(I know you want to hear all about my adventures with the Yarn People at TNNA, but I am going to be out of the office this entire week. Thus, I have prepared several posts for you ahead of time which I think you will enjoy…)
Today, we begin a long-awaited journey into The Land of Bust Darts. Yes, I know it has been months and months since you first asked me to help you insert vertical bust darts into your sweaters, but what can I say. Knitting Daily has been a busy place this past year. Good things, like fine wine, take time…
Okay. Never mind the excuses. Let's get on with the Bust Darts.
For those of you who were not with us when we first peeked into Bust Dart Land, allow me to summarize our adventures-to-date:
- Wendy Bernard made a Tomato. (See the photo at the bottom? Adorable!)
- The Tomato was published in No Sheep For You.
- Knitting Daily released the Tomato as a free pattern.
- Sandi decided to make herself a Tomato.
- Sandi did not, however, wish to have That Stripe go across her bustline, so Sandi moved That Stripe down, so it crossed just under her bust.
- In the process of moving That Stripe, Sandi inserted vertical bust darts to make pockets for her, uh, assets, thereby giving her Tomato a little added fiery spice.
- Sandi nicknamed her version the Hot Tomato Salsa.
And then all heck broke loose–in the comments, anyway. Everyone wanted to know how to put vertical bust darts into their own sweaters.
And here we are…
Why The Darts?
Let's stop for a moment to note that you don't NEED to work darts into any knitted garment. Not unless you want to. Wendy's original Tomato, for example, is a lovely, soft, drapey little knitted tee shirt that is quite lovely just exactly the way it came off of Wendy's needles. However, given my shape, I had doubts about That Stripe running across my bustline, so I decided to move it. (The stripe, not my bustline. I mean, there's only so much a knitter can do.)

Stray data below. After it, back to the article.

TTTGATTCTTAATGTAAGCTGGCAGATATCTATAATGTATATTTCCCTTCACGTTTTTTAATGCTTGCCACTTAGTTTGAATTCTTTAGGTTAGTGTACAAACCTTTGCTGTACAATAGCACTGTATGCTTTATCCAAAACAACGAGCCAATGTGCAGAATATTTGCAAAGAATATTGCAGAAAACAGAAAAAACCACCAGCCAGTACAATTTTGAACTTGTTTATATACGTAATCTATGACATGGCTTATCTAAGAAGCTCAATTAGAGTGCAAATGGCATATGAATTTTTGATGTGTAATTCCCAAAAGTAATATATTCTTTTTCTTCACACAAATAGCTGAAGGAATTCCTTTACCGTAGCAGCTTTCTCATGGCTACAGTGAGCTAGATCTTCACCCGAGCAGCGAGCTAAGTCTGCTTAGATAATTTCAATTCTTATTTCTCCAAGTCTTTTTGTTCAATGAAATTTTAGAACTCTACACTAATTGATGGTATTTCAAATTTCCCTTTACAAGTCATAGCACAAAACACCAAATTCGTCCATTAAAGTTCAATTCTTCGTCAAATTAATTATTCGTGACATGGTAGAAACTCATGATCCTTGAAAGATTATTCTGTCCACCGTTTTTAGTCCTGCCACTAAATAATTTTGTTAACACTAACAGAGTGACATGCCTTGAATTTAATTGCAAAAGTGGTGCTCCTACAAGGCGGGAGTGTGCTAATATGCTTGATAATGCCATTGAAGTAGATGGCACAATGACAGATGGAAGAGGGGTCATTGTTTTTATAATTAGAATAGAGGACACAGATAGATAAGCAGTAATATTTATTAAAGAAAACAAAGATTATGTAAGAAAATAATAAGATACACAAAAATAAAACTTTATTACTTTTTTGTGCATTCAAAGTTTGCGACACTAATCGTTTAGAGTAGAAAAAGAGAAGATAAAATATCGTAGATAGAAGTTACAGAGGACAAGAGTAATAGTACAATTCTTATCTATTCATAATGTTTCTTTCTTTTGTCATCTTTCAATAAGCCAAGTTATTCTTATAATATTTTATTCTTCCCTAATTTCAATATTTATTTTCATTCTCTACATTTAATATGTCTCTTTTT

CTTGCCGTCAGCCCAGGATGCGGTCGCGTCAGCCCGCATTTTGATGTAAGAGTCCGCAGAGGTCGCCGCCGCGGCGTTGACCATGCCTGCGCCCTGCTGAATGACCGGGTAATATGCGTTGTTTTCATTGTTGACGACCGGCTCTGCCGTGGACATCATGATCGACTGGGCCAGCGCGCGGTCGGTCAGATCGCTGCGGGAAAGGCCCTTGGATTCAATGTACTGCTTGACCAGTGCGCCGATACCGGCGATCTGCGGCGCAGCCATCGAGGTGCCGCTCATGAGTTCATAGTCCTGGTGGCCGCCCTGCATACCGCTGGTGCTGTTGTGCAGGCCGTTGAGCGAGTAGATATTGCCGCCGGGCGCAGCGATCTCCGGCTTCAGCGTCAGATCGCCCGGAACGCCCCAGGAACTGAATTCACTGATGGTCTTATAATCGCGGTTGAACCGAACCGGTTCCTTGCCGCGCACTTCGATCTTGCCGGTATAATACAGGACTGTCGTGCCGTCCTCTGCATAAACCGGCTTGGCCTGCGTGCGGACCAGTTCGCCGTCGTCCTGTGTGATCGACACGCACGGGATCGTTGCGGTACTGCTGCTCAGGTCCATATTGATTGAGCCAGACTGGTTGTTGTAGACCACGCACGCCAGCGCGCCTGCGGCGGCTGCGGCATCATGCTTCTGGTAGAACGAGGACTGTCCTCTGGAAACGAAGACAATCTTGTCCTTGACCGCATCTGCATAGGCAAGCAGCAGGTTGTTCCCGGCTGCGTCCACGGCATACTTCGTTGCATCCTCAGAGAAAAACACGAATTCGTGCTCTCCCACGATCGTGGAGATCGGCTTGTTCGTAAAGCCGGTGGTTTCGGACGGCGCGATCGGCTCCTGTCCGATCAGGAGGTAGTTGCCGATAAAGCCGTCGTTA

This is where things got interesting.
If I moved the stripe down anywhere near my waist, I would run into the increases and decreases Wendy included as waist shaping. I really did not want to mess with increasing and decreasing in the colorwork pattern, as I figured I was fussing quite enough with the pattern, thankyouverymuch. I did not need to wrangle bright orange and teal herringbone houndstooth patterns into submission as well. So I charted out the waist shaping for my size on Excel, and realized that I could fit the colorwork band right into the "work even" section of the waist shaping. No muss, no colorwork fuss! Yay! (If you don't know what I am referring to when I say the "work even" section, there's info here.)
Once I had graphed that out, I realized I had a bit of a problem on my hands. If I just knitted the shoulders and neck as written, and then plopped in That Stripe near the waist shaping, I was going to have a whole lotta extra room for The Girls up top. There was going to be so much extra fabric, in fact, that the top would look silly: fitted shoulders, loose bust, fitted waist, fitted hips.
Not exactly a Hot Tomato.
That's when I realized I needed some darts to help shape things up a bit.
You won't want to miss the next few posts. I'm going to go over vertical darts, what they are, how to use them, and of course, The Math, so you can become a Master of Vertical Dartage. (And just a note to those who think that they can skip the next few posts since they don't need bust darts: Do you have a little round belly, or do you knit for someone who has one? Then I have two words for you: Belly Darts. Maybe you have junk in the trunk? Booty Darts. Yep. Trust me. Darts are a curvy person's best friend.)
Oh, and I may be out of the office, but I'm still reading comments from wherever I am. So leave a comment and let me know if you have any questions or feedback.
P.S. Some of you might be wondering why I constantly use cute little euphemisms like "The Girls" or "Booty." Well, sure it's fun, but it also helps keep these Knitting Daily emails out of your spam box; and it helps keep the whole Knitting Daily website from getting blacklisted by parental control software. Yep, I'm a silly gal, but sometimes there is also a method to my silliness.
Past Adventures of the Hot Tomato
Sandi Wiseheart is the founding editor of Knitting Daily. She is now the author of the popular Knitting Daily blog: What's on Sandi's Needles.
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